Sustained antidepressant effect of PEA replacement
by
Sabelli H, Fink P, Fawcett J, Tom C
Rush University and the
Center for Creative Development,
Chicago, Illinois, USA.
J Neuropsychiatry Clin Neurosci 1996 Spring; 8(2):168-71


ABSTRACT

Phenylethylamine (PEA), an endogenous neuroamine, increases attention and activity in animals and has been shown to relieve depression in 60% of depressed patients. It has been proposed that PEA deficit may be the cause of a common form of depressive illness. Fourteen patients with major depressive episodes that responded to PEA treatment (10-60 mg orally per day, with 10 mg/day selegiline to prevent rapid PEA destruction) were reexamined 20 to 50 weeks later. The antidepressant response had been maintained in 12 patients. Effective dosage did not change with time. There were no apparent side effects. PEA produces sustained relief of depression in a significant number of patients, including some unresponsive to the standard treatments. PEA improves mood as rapidly as amphetamine but does not produce tolerance.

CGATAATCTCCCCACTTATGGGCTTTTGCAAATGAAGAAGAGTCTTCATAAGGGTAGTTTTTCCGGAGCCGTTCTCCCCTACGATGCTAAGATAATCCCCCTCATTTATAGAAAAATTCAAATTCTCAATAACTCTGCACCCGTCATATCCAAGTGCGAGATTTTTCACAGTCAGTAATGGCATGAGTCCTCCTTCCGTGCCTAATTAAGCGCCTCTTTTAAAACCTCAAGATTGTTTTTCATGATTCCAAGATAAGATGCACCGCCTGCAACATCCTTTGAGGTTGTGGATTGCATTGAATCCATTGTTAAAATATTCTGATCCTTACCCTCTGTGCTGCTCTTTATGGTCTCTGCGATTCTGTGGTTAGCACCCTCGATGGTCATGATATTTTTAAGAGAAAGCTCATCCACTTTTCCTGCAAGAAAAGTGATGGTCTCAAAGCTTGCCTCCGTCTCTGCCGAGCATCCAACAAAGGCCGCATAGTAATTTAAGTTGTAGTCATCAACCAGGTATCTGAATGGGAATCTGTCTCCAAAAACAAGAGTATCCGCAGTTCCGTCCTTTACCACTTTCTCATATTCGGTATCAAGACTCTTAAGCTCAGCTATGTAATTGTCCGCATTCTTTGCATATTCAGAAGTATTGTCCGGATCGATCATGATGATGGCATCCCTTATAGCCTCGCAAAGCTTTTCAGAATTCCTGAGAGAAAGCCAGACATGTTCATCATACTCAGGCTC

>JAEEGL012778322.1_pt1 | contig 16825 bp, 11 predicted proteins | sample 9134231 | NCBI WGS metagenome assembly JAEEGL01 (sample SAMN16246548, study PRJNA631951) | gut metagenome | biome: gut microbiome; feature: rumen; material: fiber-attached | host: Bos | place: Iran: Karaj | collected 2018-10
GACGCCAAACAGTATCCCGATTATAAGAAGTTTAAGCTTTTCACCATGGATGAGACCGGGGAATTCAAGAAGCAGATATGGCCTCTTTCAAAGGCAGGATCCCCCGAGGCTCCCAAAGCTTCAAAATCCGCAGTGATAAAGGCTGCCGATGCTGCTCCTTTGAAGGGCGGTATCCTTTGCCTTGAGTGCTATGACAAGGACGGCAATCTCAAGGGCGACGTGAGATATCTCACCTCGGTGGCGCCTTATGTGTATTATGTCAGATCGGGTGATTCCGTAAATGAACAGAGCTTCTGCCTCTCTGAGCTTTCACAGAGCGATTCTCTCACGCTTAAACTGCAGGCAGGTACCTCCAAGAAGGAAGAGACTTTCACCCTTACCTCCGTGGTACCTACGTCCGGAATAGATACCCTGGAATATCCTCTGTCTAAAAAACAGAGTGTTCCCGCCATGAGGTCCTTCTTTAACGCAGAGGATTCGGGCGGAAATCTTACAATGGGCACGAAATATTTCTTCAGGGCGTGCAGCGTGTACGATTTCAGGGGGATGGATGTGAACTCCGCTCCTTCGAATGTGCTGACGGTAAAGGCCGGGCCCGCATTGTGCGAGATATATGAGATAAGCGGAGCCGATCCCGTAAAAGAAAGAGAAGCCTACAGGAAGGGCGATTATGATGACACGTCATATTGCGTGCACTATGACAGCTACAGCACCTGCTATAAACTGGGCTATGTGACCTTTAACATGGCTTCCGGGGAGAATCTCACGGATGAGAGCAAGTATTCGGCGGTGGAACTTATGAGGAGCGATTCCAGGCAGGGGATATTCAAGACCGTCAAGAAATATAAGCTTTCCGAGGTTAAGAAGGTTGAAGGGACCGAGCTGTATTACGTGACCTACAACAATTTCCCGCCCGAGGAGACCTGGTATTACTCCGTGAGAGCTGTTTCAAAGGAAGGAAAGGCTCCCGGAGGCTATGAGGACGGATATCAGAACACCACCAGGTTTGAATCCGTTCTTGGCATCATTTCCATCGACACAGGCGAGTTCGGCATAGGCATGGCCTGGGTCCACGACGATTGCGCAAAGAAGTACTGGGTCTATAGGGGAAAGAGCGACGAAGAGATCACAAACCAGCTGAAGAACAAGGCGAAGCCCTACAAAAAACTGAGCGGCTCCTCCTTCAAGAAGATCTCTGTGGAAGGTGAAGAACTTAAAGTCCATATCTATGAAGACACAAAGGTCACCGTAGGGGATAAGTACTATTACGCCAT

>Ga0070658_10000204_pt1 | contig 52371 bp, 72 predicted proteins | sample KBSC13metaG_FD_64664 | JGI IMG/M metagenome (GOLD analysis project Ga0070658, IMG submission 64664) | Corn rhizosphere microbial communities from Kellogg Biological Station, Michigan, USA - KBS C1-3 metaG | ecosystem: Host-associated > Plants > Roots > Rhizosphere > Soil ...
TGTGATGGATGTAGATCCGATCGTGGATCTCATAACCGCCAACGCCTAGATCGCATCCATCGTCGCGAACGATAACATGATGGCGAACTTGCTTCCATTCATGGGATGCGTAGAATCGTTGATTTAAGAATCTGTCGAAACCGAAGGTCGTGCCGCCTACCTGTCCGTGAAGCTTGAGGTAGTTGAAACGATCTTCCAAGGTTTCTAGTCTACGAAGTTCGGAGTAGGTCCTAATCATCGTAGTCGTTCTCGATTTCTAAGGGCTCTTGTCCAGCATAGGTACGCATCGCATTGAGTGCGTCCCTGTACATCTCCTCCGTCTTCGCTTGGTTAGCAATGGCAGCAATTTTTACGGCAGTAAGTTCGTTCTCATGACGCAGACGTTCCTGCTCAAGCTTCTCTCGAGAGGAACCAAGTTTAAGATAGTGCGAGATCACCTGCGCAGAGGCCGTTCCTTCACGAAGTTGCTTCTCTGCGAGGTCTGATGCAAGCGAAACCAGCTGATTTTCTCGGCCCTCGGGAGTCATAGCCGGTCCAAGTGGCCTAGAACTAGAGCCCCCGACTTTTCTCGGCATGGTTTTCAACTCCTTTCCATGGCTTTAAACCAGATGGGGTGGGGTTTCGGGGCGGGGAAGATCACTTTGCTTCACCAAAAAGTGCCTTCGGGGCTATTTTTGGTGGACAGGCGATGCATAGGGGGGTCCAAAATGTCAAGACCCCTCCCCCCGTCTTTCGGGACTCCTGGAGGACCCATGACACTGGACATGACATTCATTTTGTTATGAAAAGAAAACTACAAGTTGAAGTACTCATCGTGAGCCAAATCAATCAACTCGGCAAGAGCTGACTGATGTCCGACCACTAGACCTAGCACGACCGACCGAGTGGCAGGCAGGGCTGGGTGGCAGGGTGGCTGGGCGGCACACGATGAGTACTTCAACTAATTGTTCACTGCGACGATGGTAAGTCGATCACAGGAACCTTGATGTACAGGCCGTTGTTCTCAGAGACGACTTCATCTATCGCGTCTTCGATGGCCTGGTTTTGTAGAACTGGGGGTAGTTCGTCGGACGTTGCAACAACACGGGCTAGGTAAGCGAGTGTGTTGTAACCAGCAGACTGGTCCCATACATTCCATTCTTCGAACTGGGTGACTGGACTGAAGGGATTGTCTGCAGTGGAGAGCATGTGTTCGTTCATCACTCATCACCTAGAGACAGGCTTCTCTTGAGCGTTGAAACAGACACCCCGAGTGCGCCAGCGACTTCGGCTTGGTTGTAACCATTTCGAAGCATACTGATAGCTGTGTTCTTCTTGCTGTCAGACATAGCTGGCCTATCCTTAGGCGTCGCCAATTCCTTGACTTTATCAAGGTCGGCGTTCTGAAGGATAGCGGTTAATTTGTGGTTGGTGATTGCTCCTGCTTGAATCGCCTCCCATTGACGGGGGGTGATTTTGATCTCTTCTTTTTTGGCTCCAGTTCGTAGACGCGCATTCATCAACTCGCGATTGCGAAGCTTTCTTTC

Phenylethylamine
Selegiline and MDMA
Selegiline and nitric oxide
Selegiline plus phenylalanine
Selegiline and life-expectancy
Selegiline for longer-lived flies
Phenylethylamine and selegiline
Selegiline for cocaine dependence


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